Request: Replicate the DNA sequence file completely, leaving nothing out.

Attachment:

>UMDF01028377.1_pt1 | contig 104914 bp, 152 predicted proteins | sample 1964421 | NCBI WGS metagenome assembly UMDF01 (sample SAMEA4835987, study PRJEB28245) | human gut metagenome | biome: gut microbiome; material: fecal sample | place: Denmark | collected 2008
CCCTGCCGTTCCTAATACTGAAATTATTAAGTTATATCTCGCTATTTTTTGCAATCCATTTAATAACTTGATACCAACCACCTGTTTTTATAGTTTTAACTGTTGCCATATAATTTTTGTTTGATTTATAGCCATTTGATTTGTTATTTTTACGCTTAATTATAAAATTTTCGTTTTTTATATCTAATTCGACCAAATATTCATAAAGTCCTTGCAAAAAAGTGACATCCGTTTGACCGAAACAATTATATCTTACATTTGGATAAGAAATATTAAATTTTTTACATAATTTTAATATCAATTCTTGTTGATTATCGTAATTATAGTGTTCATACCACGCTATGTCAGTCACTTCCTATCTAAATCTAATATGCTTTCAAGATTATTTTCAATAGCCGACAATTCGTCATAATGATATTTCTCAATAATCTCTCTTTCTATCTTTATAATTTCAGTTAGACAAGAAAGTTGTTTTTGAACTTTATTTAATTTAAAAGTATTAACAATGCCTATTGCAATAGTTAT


>UMDF01028377.1_pt1 | contig 104914 bp, 152 predicted proteins | sample 1964421 | NCBI WGS metagenome assembly UMDF01 (sample SAMEA4835987, study PRJEB28245) | human gut metagenome | biome: gut microbiome; material: fecal sample | place: Denmark | collected 2008
CCCTGCCGTTCCTAATACTGAAATTATTAAGTTATATCTCGCTATTTTTTGCAATCCATTTAATAACTTGATACCAACCACCTGTTTTTATAGTTTTAACTGTTGCCATATAATTTTTGTTTGATTTATAGCCATTTGATTTGTTATTTTTACGCTTAATTATAAAATTTTCGTTTTTTATATCTAATTCGACCAAATATTCATAAAGTCCTTGCAAAAAAGTGACATCCGTTTGACCGAAACAATTATATCTTACATTTGGATAAGAAATATTAAATTTTTTACATAATTTTAATATCAATTCTTGTTGATTATCGTAATTATAGTGTTCATACCACGCTATGTCAGTCACTTCCTATCTAAATCTAATATGCTTTCAAGATTATTTTCAATAGCCGACAATTCGTCATAATGATATTTCTCAATAATCTCTCTTTCTATCTTTATAATTTCAGTTAGACAAGAAAGTTGTTTTTGAACTTTATTTAATTTAAAAGTATTAACAATGCCTATTGCAATAGTTAT